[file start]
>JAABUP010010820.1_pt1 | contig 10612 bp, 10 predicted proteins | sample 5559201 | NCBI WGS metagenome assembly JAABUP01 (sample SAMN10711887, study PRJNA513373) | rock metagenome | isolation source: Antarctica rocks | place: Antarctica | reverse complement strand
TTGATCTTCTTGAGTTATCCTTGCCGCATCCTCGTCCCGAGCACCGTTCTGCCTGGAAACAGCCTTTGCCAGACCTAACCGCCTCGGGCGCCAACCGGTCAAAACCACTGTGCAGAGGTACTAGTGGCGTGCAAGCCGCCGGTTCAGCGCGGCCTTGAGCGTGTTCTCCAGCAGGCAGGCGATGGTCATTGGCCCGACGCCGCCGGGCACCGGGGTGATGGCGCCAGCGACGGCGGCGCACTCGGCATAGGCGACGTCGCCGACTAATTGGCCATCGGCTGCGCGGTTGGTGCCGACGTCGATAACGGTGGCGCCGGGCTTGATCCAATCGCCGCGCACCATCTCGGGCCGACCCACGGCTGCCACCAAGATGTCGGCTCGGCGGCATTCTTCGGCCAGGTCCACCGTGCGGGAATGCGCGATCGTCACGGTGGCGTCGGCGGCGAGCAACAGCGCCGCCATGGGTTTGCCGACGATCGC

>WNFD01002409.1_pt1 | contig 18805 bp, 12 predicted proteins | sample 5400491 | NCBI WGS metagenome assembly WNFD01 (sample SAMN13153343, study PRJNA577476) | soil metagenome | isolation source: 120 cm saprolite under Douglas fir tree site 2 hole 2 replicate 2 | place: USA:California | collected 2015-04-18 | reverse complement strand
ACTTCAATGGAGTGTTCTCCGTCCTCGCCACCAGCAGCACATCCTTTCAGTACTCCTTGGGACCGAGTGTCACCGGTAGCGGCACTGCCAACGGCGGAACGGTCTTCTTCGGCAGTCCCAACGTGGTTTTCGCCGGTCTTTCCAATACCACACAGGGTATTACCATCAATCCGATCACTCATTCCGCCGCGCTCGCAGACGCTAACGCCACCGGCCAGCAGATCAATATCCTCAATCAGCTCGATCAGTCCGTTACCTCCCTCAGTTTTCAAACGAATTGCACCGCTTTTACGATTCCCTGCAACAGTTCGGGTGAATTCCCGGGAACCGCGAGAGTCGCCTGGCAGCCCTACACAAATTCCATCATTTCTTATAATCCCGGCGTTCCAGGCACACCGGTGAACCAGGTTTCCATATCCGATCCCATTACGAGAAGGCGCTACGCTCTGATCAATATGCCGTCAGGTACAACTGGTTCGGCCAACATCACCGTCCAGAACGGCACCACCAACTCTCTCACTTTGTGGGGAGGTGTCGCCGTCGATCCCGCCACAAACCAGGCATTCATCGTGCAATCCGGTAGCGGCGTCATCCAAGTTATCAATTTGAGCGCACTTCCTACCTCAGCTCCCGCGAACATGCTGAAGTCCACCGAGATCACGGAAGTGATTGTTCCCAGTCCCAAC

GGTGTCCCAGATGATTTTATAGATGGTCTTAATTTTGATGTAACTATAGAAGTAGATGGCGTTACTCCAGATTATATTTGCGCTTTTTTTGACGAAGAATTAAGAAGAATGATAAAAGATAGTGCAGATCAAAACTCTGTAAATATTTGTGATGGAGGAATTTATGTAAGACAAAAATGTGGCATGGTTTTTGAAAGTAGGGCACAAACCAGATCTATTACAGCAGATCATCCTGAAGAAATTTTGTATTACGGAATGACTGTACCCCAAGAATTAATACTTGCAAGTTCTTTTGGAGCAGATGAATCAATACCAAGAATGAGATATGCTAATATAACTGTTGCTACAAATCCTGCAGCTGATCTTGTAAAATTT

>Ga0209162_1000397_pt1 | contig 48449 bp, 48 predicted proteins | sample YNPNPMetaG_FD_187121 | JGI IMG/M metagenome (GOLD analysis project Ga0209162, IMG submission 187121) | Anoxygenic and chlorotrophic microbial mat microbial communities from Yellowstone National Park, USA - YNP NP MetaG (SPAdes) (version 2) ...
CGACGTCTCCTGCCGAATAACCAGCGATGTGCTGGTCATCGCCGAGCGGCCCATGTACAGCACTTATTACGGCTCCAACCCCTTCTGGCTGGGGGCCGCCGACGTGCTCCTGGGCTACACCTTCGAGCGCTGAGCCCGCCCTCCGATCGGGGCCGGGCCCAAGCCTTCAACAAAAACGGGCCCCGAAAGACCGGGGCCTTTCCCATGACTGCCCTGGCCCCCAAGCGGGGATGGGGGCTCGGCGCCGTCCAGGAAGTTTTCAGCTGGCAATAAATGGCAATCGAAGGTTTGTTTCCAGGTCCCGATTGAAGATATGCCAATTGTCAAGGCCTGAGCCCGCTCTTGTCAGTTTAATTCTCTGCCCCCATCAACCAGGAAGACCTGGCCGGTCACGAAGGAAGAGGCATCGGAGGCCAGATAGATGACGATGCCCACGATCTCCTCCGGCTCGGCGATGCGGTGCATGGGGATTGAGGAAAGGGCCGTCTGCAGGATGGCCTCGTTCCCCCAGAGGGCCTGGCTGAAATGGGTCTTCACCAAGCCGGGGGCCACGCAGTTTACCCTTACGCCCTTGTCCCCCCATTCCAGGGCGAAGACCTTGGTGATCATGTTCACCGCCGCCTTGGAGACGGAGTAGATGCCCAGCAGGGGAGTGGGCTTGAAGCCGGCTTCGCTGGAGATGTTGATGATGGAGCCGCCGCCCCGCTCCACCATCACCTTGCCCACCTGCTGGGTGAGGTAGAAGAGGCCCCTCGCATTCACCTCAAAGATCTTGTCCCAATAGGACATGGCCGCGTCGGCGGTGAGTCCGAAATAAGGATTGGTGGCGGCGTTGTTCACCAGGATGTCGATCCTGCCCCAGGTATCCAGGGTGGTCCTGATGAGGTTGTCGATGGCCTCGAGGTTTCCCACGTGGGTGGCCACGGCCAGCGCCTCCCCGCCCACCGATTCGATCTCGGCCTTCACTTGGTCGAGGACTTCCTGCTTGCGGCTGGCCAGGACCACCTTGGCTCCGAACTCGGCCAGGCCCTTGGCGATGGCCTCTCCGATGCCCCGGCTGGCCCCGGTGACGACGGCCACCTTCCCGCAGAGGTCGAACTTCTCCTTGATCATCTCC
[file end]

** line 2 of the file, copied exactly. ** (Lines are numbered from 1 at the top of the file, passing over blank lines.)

TTGATCTTCTTGAGTTATCCTTGCCGCATCCTCGTCCCGAGCACCGTTCTGCCTGGAAACAGCCTTTGCCAGACCTAACCGCCTCGGGCGCCAACCGGTCAAAACCACTGTGCAGAGGTACTAGTGGCGTGCAAGCCGCCGGTTCAGCGCGGCCTTGAGCGTGTTCTCCAGCAGGCAGGCGATGGTCATTGGCCCGACGCCGCCGGGCACCGGGGTGATGGCGCCAGCGACGGCGGCGCACTCGGCATAGGCGACGTCGCCGACTAATTGGCCATCGGCTGCGCGGTTGGTGCCGACGTCGATAACGGTGGCGCCGGGCTTGATCCAATCGCCGCGCACCATCTCGGGCCGACCCACGGCTGCCACCAAGATGTCGGCTCGGCGGCATTCTTCGGCCAGGTCCACCGTGCGGGAATGCGCGATCGTCACGGTGGCGTCGGCGGCGAGCAACAGCGCCGCCATGGGTTTGCCGACGATCGC